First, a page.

Chinese Screen Fan

This ornately shaped, Chinese screen fan - also known as a pien-mien (face cover) - dates from the 19th century. It is made of painted silk with a bamboo shaft and a papier mâché handle which takes the form of a dragon.

It is brightly coloured and full of symbolism. The deep crimson background sets off the colours of the snarling Chinese dragon, who is looking down at a long-limbed crane, poised for flight. They are surrounded by exquisite blue flowers, delicate butterflies and decorative golden swirls.

In Chinese culture, the dragon is a symbol of power, strength and good luck. The crane is seen as the prince of all feathered creatures, embodying longevity and peace. Butterflies are a symbol of grace and of immortality.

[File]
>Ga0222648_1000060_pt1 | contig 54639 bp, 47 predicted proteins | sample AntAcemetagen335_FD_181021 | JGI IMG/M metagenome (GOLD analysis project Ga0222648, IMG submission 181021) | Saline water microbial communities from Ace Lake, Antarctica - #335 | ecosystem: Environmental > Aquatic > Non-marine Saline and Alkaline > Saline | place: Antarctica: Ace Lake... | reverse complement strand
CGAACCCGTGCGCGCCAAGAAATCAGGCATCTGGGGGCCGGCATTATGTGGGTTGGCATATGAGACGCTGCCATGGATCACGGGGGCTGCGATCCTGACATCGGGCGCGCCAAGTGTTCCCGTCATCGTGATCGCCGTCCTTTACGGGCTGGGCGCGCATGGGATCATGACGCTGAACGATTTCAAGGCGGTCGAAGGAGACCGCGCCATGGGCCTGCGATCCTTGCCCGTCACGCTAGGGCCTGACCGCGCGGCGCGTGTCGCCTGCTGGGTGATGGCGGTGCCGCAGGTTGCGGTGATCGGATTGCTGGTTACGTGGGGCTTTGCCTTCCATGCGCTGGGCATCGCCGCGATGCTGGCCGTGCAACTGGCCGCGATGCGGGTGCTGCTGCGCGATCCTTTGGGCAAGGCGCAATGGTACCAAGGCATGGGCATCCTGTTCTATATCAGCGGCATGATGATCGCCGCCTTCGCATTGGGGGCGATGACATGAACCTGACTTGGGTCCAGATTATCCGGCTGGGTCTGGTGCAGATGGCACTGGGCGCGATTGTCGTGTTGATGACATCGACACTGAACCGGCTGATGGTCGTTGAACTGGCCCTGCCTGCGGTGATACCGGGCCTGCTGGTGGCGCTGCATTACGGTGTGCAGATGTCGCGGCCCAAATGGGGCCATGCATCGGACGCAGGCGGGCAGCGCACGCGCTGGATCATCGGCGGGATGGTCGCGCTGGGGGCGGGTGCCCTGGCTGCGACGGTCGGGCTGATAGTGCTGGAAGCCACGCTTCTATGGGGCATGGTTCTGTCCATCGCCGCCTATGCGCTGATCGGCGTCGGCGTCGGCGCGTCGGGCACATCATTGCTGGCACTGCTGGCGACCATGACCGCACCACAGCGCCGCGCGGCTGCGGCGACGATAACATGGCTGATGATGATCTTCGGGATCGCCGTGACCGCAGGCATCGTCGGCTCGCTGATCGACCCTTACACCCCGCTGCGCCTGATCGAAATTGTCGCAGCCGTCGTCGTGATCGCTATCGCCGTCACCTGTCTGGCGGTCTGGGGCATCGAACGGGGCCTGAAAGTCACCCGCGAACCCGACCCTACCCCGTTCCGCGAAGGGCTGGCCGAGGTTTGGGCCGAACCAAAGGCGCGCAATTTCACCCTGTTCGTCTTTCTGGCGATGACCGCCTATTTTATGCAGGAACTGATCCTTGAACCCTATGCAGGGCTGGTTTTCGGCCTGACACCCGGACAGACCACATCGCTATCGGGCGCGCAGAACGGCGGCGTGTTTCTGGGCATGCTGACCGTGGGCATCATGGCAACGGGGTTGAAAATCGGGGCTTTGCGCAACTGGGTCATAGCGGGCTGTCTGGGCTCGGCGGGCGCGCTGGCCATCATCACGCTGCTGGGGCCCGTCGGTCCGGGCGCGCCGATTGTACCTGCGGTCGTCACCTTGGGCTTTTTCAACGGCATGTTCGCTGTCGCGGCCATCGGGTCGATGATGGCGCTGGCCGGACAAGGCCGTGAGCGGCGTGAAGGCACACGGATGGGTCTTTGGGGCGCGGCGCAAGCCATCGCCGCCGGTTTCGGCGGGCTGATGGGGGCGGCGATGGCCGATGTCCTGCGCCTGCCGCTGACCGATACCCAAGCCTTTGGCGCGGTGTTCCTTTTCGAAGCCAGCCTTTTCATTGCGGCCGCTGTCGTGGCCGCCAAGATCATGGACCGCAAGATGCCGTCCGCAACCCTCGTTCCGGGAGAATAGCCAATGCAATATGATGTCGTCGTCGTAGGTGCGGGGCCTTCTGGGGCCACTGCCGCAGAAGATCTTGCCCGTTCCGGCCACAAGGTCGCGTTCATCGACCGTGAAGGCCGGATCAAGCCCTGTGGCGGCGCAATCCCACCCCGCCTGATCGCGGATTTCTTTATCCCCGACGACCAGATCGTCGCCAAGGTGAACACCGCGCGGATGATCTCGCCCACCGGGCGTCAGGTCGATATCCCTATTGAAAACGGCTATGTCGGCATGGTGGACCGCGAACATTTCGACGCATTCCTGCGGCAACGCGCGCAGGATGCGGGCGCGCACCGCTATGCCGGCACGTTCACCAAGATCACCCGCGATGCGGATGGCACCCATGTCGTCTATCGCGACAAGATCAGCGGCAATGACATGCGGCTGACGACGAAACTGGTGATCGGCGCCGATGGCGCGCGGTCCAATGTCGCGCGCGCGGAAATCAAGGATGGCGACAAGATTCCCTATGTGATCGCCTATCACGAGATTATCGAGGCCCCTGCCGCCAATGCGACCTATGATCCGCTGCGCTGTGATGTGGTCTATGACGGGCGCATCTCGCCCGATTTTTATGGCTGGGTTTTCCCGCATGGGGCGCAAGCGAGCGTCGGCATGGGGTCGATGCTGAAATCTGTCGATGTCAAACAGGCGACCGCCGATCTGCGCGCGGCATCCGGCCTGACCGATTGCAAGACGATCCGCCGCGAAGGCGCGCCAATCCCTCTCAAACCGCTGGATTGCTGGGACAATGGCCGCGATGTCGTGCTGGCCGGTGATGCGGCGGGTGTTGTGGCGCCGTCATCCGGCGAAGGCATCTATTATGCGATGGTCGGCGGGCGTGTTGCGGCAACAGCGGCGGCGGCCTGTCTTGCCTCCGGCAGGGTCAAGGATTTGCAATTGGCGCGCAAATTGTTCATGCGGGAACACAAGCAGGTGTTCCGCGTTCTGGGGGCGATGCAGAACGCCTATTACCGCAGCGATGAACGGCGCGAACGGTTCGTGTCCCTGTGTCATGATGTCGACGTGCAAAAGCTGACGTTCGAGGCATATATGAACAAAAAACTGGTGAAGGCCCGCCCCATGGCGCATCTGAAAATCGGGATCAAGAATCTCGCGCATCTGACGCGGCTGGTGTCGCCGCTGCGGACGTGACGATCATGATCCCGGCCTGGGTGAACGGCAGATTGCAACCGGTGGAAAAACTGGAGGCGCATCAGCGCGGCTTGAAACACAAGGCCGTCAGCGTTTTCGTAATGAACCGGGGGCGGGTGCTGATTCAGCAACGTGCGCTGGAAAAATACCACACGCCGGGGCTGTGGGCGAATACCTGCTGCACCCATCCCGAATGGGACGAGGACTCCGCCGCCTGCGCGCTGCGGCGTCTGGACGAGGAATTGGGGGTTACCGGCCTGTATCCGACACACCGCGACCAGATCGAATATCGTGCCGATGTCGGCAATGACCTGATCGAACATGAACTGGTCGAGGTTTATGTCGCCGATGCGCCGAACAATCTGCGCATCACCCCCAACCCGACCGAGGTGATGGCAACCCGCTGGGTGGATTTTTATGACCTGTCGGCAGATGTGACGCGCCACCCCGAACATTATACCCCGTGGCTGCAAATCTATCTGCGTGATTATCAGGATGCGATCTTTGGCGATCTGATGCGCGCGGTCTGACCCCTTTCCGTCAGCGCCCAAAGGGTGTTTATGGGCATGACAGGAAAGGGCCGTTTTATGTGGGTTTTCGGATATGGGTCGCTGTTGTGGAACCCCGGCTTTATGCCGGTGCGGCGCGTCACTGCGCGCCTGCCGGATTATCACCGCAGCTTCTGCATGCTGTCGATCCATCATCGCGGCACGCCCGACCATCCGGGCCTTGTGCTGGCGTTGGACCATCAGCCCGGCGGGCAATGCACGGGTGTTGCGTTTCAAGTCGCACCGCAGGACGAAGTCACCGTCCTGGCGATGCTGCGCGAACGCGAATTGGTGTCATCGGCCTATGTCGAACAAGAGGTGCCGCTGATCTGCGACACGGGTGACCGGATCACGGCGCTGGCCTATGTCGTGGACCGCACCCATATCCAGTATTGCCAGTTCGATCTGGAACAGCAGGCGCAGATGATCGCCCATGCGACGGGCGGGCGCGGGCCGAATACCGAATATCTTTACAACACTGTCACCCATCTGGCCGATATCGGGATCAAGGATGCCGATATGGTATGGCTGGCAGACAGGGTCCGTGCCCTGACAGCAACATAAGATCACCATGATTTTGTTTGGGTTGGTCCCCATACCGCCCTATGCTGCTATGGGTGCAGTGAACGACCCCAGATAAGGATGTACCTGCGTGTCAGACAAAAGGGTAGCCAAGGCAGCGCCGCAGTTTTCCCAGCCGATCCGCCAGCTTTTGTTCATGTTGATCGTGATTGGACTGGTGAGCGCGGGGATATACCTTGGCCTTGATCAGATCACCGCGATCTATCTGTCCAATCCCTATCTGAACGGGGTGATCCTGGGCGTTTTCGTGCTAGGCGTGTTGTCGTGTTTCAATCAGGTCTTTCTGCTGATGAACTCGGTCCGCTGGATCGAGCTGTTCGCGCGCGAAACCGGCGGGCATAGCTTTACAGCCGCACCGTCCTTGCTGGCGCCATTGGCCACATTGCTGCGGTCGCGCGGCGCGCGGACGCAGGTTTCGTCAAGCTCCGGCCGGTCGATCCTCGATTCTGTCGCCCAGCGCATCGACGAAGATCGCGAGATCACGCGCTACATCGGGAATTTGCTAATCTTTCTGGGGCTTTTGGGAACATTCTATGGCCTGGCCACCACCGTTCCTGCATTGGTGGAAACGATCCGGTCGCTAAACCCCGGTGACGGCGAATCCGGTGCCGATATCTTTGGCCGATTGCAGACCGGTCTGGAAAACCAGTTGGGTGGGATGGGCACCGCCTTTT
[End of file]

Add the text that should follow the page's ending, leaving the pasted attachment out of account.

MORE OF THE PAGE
The screen fan was used from as early as the 5th century in China. They were considered an essential accessory and used by both men and women – especially at the court of the Emperor. While extremely helpful for creating a breeze to cool off, they were also useful for hiding the owner’s face and emotions from view.

Object Details

Accession No:

17476

Date:

19th century

Materials:

bamboo, silk, paper mâché

Production Place:

Guangzhou, China

Maker:

unknown

Dimensions:

H 530 x W 435 mm

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